Don Cheadle will make his directorial debut with “Miles Ahead,” a remarkable portrait of the artist Miles Davis. Cheadle’s presentation of the masterful musician is part of the Film Society of Lincoln Center’s 26 films that will comprise the official selection of the 53rd New York Film Festival (Sept. 25 to Oct. 11). Tickets go on sale to the general public Sunday, Sept. 13.
New York Film Festival Director and Selection Committee Chair Kent Jones said, “I could talk about the geographical range of the films in the selection, the mix of artistic sensibilities from Hou Hsiao-hsien to Steven Spielberg to Chantal Akerman, the astonishments of Miguel Gomes’ three-part ‘Arabian Nights’ or Kiyoshi Kurosawa’s heartbreaking ‘Journey to the Shore’ or Michael Almereyda’s surprising ‘Experimenter,’ the points in common among the various titles, but the only thing that really matters is how uniformly beautiful and vital each of these movies are. If I were 17 again and I looked at this lineup from far away, I’d be figuring out where I was going to stay in New York for two weeks this autumn.”
The 2015 Main Slate will host four world premieres: Steven Spielberg’s “Bridge of Spies,” starring Tom Hanks and Mark Rylance in the Cold War story of the 1962 exchange of a U-2 pilot for a Soviet agent; Laura Israel’s ”Don’t Blink: Robert Frank,” a documentary portrait of the great photographer and filmmaker; and the previously announced Opening Night selection “The Walk ” and Closing Night selection of Cheadle’s “Miles Ahead.”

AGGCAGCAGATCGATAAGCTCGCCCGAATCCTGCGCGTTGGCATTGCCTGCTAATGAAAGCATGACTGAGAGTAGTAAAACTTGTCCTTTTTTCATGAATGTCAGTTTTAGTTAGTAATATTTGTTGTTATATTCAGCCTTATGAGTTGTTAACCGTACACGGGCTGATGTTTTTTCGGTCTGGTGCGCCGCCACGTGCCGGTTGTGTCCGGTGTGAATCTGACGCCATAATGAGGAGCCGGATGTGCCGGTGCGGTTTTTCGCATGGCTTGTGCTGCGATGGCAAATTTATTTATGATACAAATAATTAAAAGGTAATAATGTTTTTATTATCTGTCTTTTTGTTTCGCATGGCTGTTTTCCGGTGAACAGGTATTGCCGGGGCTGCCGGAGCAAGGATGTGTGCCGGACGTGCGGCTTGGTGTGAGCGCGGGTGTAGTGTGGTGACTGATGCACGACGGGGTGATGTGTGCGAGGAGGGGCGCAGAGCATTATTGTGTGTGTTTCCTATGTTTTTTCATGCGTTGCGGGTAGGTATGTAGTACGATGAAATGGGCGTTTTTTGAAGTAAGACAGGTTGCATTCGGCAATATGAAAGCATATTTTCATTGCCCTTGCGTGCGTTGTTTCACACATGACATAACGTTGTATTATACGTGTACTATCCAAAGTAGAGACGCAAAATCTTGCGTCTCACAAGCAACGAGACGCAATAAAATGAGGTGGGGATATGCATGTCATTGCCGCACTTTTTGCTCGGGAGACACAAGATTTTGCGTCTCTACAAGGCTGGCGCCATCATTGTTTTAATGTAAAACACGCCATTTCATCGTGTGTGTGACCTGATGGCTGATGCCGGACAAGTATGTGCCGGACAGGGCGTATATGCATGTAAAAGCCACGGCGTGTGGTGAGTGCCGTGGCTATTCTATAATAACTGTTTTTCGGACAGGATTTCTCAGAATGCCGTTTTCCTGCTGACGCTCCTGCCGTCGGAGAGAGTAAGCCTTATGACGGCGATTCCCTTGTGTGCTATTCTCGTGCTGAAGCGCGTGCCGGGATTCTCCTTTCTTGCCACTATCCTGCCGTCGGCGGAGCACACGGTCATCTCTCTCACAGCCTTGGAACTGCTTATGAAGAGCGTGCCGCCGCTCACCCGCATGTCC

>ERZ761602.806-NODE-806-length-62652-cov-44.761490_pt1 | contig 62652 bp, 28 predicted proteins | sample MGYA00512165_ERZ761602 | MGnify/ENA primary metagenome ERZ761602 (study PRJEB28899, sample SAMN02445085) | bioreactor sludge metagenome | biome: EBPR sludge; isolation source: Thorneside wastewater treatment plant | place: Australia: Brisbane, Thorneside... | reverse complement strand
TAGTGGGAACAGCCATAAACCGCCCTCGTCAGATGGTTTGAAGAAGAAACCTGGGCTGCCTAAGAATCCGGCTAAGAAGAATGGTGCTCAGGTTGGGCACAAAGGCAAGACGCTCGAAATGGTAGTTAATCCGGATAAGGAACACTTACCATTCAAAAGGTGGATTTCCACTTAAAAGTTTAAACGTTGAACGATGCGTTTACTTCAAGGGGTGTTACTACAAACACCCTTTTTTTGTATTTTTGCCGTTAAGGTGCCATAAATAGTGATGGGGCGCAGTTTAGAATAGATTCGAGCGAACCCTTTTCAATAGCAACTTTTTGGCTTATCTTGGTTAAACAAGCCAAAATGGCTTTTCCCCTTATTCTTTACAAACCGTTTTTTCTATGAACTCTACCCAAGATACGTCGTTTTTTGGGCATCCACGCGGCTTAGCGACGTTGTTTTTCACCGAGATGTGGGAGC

Award-winning films from Cannes will be presented to New York audiences for the first time, including Best Director Hou Hsiao-hsien’s “The Assassin”; Todd Haynes’ “Carol,” starring Best Actress winner Rooney Mara; Stephane Brize’s “The Measure of a Man,” starring Best Actor winner Vincent Lindon; Jury Prize winner “The Lobster”; Un Certain Regard Best Director Kiyoshi Kurosawa’s “Journey to the Shore”; and Un Certain Talent Prize winner Corneliu Porumboiu’s “The Treasure.”
Other notables among the many filmmakers returning to NYFF with new works include Michael Moore with “Where to Invade Next,” which takes a hard and surprising look at the state of our nation from a fresh perspective; NYFF mainstay Hong Sangsoo, who will present his latest masterwork, “Right Now, Wrong Then,” about the relationship between a middle-aged art-film director and a fledgling artist; and French director Arnaud Desplechin, who is back with the funny and heartrending story of young love “My Golden Days.”
Also making a directorial debut, alongside Cheadle, is Thomas Bidegain with “Les Cowboys,” a film reminiscent of John Ford’s ”The Searchers,” in which a father searches for his missing daughter across a two-decade timespan—pre- to post-9/11—from Europe to Afghanistan and back.
Several titles also add a comedic layer to this year’s lineup, including Rebecca Miller’s “Maggie’s Plan,” a New York romantic comedy starring Greta Gerwig, Ethan Hawke, Julianne Moore, Bill Hader and Maya Rudolph; the moving and hilarious “Mia Madre” from Nanni Moretti, starring John Turturro; and Michel Gondry’s “Microbe & Gasoline,” a comedy that follows two adolescent misfits who build a house on wheels and travel across France.
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